By Aymen Sherwani, December 5 2019—
The majority of people from Calgary’s South Asian diaspora, in one way or another, are first and second-generation immigrants. We’re all condensed together under a false sense of familial community where every older woman is an “auntie,” and every family friend is a “cousin” because your real cousins are back in the subcontinent. By this logic, immigrant societies stick together not because we necessarily like each other, but because we feel like we have to in order for our unconventionally ethnic ways of life to be readily accepted. Except for the “coconuts,” of course. They’re anything but accepted.
- The large nut of a tropical tree called a coconut palm. It grows inside a hard shell and contains a soft white substance that can be eaten and juice that can be drunk.
- Referring to South Asian people, appearing visibly brown on the outside, but white on the inside.
If you’re a first-or second-generation South Asian immigrant, you’ve probably been called a coconut before by the brown kids who were shook that you hadn’t watched Kal Ho Na Ho until you were 16, laughed at you for not speaking enough of your mother tongue or the fact that you’ve never eaten pani puri before. Growing up, I ate cereal on Saturday mornings while watching Hannah Montana, and I didn’t think much of it, but only because it didn’t affect me as much as it does now. I’ve come to understand that usually when I’m being called a coconut by another brown person, it’s with the implication that I’m some sort of cultural sellout, who’s compromised her traditional values and language in exchange for feeling accepted in western society. It screams “you are not South Asian enough, and so you are not good enough.”
Some South Asians treat identity as a competitive hierarchy, insinuating that your willingness to adapt to western culture means you are forgetting your roots. So you somehow score points for your ability to cook round rotis and lose points when you’re spotted by a disapproving auntie walking with your non-South Asian male friend while wearing a miniskirt. It doesn’t get better when these same people tell you that your skin is too dark, your thighs are too thick and that’s why “no one will want to arrange their son to marry you.” Thanks, marrying a guy who has an issue with me regardless of what I do was right up there with going to law school and running for office.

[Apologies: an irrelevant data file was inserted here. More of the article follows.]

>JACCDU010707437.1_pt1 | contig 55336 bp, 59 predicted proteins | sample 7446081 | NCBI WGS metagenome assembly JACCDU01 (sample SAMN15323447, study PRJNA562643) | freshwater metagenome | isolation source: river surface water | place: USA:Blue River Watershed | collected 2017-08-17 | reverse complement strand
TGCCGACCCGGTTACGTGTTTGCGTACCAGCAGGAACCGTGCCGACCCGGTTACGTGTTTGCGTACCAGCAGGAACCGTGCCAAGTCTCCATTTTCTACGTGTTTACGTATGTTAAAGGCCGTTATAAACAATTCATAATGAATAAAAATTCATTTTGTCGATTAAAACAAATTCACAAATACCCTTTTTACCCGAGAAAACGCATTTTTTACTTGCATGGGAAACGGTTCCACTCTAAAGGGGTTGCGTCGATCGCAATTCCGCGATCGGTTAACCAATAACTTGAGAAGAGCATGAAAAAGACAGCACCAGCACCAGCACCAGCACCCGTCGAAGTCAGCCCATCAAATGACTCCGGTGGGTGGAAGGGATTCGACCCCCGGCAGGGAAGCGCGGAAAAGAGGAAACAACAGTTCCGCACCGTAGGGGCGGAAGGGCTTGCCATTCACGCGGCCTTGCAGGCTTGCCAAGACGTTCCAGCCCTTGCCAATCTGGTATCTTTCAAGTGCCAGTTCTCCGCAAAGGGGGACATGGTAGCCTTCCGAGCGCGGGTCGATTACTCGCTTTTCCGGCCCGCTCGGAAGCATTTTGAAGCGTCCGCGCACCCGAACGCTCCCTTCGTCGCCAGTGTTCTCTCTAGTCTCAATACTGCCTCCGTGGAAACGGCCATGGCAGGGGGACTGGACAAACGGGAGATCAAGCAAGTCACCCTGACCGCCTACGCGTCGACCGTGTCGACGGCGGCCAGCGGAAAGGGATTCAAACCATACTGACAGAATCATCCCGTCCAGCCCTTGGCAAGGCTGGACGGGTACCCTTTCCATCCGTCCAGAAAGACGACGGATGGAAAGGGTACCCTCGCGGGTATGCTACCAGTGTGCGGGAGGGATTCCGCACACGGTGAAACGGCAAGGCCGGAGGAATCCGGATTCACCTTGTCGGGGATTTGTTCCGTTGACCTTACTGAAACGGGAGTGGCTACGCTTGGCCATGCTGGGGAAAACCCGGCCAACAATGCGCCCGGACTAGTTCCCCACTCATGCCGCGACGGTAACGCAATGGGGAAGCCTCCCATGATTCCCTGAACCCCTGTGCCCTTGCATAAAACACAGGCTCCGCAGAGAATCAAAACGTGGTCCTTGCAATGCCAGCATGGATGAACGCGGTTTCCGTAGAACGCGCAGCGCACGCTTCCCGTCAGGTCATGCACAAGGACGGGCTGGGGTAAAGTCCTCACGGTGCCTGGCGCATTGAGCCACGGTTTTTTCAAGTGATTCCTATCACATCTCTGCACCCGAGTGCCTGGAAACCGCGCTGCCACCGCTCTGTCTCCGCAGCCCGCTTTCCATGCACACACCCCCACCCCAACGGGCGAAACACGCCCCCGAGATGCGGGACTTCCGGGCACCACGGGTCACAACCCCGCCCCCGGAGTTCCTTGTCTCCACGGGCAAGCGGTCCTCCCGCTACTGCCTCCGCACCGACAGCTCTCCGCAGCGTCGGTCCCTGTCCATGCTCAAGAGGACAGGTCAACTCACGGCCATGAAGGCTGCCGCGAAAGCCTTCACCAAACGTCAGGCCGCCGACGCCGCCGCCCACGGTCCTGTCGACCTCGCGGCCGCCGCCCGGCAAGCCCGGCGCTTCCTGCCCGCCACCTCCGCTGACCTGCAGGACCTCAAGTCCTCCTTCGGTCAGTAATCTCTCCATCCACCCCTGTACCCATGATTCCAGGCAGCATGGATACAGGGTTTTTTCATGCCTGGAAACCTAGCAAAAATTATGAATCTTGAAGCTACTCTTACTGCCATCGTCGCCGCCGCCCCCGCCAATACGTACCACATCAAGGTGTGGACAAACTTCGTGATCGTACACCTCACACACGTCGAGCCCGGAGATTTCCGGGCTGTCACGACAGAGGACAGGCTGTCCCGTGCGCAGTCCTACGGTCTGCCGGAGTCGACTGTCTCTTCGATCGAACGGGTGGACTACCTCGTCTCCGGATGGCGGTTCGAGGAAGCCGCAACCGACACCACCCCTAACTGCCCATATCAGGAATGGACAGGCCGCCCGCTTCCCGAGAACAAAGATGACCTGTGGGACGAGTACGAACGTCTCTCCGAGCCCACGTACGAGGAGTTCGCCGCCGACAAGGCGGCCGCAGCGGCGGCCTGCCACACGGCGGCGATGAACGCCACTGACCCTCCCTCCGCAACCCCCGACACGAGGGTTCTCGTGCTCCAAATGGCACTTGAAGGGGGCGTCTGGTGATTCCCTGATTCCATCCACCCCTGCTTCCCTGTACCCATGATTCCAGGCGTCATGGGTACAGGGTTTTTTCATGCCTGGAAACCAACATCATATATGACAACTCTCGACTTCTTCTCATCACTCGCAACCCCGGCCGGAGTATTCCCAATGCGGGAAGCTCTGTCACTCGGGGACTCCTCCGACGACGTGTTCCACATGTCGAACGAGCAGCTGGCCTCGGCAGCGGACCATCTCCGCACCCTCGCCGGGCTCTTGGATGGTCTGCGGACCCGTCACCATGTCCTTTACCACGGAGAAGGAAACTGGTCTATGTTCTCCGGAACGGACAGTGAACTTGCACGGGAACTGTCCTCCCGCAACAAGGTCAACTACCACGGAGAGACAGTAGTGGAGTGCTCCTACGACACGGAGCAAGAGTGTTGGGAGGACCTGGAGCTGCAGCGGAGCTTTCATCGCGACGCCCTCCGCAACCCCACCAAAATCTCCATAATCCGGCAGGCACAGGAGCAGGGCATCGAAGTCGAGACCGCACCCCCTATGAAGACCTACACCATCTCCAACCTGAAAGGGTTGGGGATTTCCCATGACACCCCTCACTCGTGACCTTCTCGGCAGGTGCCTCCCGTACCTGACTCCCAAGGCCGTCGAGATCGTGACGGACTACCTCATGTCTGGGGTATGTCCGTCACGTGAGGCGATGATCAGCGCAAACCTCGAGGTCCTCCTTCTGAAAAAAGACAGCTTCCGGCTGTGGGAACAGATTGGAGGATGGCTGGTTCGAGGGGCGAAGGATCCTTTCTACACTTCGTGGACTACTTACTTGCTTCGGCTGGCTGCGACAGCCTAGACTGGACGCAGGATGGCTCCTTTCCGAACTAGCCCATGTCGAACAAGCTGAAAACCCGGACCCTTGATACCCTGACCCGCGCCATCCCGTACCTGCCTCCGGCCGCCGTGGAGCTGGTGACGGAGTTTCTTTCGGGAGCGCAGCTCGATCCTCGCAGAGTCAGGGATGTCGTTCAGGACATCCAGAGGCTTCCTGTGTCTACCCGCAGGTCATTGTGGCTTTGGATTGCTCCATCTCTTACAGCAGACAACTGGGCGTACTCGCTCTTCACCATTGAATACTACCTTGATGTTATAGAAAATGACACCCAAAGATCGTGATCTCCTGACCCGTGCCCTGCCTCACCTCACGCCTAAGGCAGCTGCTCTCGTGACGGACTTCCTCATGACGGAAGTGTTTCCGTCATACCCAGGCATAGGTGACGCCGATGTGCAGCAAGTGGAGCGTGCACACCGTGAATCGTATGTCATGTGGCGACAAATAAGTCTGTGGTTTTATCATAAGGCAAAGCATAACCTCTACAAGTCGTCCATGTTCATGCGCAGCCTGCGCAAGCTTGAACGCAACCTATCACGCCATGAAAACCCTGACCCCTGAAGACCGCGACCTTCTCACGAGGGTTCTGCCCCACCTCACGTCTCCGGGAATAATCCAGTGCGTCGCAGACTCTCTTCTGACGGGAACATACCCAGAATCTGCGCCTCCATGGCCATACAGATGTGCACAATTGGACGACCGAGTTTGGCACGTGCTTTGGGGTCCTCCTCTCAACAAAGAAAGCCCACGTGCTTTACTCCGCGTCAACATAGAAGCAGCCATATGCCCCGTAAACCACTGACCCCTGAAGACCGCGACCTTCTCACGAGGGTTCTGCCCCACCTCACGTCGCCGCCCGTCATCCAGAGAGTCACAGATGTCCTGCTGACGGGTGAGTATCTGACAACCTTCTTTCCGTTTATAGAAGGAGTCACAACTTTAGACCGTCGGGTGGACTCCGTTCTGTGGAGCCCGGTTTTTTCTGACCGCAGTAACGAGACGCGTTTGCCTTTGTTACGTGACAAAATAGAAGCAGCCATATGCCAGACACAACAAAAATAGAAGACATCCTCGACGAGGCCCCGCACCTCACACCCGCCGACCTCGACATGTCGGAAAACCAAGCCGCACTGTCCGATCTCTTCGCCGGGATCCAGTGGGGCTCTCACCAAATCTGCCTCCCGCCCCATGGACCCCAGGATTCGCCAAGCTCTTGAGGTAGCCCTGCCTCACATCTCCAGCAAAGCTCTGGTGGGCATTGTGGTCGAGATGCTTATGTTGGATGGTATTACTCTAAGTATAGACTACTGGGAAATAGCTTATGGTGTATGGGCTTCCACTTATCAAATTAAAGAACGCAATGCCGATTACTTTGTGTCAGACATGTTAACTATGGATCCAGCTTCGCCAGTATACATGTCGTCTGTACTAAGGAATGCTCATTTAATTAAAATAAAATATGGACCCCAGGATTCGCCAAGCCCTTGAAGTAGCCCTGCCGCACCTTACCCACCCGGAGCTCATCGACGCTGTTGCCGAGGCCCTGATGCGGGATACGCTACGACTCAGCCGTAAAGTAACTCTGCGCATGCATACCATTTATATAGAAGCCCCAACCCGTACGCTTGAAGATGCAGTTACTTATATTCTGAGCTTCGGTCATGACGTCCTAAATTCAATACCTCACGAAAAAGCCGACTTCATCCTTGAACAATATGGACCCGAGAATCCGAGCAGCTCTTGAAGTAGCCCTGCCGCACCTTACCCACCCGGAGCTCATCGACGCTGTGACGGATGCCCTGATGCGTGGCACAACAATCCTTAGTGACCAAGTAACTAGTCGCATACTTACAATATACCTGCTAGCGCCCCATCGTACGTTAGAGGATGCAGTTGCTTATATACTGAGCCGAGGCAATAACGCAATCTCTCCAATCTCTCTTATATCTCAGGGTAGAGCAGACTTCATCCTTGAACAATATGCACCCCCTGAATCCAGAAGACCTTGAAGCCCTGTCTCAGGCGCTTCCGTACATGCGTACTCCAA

Being called a coconut makes one feel like a pariah if they do anything unconventional to South Asian standards, whether it be pursuing something other than a random STEM field, or even a relationship with someone who isn’t also South Asian. The problem isn’t really not being good enough to fit in anywhere, as much as it is that the two different cultures that you belong to demand that you chose a side — and it’s become a problem. The contradicting cultures we are raised in result in us being met with criticism wherever we go. While our white friends say that they wish they were “tan” like us, our aunties will comment that we’ve “become a little darker.”
In reality, being South Asian shouldn’t be a standard to strive to achieve because it’s something I already am regardless of how I act, speak or dress. The way I act, the things I like to do for fun and the music I listen to do should not insinuate that I am somehow betraying my race. I didn’t exchange my ability to endure spicy food for my love for a pumpkin spice latte. I do both because I’m South Asian unapologetically and in my own way. It’s time we all stopped absorbing these toxic expectations of cultural homogeneity as the norm for how we’re supposed to act and embrace the diversity within our own culture for once.
This article is part of our Opinions section and does not necessarily reflect the views of the Gauntlet’s editorial board.